The second day of the race saw riders tackle the toughest stretch in Aspen through Independence Pass. A very enthusiastic community turned out in large numbers to witness this event, and it was all bikes go in solidarity with the racers. As I witness this event more than 10,000 miles from where the effect will be felt in Africa, I am humbled and fascinated at how committed these riders are to this course.
A worthwhile course of this event is to support the works of the Community Health Workers of the Millennium Village I represent through enhanced mobility, by bike and other means of transport. This ensures efficient household visits by Community Health Workers that reverses negative health trends as is witnessed through reduced infant and maternal Mortality, increased immunizations, better health seeking behaviour among other things.
As the day progresses, the Aspen community is enlightened on the works of Millennium Promise and a good majority are interested in volunteering to support the Millennium Promise course in Africa.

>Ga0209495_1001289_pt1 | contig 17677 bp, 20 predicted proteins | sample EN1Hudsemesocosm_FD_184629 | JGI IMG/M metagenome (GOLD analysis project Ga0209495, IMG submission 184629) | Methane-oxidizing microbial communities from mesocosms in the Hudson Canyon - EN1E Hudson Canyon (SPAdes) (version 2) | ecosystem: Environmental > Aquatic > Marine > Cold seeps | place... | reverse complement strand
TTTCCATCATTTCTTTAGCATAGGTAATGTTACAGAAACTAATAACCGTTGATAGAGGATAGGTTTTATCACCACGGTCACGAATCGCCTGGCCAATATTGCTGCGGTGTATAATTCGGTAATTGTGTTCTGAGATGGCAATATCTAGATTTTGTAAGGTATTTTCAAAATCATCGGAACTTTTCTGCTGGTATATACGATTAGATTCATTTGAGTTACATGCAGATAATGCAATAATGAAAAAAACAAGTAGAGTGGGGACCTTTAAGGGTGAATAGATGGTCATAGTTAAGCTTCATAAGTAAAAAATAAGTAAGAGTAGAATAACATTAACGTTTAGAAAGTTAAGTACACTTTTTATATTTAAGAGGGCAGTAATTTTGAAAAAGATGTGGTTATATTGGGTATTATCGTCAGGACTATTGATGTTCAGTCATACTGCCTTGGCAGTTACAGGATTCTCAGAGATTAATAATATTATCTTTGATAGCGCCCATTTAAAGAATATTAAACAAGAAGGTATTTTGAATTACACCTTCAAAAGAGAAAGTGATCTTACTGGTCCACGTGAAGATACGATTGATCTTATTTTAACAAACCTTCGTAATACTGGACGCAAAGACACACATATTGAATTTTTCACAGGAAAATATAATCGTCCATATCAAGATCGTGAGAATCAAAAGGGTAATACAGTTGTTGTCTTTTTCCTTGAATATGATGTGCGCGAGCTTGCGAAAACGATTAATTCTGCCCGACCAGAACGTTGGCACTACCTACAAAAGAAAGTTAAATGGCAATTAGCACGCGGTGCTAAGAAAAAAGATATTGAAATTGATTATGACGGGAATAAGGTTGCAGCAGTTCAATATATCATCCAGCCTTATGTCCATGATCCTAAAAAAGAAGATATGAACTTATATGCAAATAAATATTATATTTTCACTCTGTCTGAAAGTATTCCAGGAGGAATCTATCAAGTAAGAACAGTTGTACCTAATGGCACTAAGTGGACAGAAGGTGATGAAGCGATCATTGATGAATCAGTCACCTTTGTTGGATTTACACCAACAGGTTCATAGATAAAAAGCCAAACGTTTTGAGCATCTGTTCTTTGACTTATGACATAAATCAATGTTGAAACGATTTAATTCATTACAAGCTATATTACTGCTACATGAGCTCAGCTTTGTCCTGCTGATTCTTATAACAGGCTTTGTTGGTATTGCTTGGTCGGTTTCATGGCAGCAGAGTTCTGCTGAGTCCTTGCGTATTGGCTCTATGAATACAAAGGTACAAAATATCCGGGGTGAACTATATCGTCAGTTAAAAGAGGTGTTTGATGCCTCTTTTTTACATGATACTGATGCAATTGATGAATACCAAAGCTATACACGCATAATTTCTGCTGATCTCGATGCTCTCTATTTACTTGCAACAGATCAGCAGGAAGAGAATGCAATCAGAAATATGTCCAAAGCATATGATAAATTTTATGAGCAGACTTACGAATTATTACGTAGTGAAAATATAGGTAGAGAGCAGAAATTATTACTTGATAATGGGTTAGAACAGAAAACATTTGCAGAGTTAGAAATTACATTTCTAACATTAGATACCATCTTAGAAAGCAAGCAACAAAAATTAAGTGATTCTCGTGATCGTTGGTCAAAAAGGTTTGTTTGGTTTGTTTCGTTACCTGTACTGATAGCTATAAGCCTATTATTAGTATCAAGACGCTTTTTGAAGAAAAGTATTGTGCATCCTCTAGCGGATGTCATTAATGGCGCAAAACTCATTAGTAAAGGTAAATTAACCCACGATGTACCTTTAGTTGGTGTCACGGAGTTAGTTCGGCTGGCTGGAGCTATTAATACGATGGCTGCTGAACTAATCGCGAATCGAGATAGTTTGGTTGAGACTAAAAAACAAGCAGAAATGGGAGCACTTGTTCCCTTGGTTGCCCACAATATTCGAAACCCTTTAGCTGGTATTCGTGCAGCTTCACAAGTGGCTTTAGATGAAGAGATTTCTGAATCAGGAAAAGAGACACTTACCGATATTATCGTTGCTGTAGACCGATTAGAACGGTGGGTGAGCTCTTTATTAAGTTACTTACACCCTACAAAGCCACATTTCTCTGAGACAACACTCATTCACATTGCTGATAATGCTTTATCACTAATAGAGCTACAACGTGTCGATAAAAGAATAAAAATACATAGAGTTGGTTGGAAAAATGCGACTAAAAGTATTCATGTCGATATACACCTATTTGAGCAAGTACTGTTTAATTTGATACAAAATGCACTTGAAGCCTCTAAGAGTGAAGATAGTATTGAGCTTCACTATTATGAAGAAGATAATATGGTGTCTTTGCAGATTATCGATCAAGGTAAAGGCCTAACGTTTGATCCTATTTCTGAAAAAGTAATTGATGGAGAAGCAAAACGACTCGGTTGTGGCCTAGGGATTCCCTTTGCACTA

I was privileged later in the day to attend a function hosted by Paul Sherwen and Phil Ligget. Paul Sherwen other than the fact that he has been brought up in Kenya, he speaks very fluent Kiswahili and he is championing the bike course in Northern Uganda, but above all he highly supports Spokes of Change in Africa with a strong indication that livelihoods in Africa can and will change if sustainable mobility is provided and bikes quickly provide such solutions.
Generally as the Independence Pass in Aspen did provide a degree of freedom to the racers for the rest of the race days, bikes are envisioned to change lives in the rural communities where facilities are without reach. The bikers are providing a current while the communities are the wire. Together they create a live wire –a dignified society.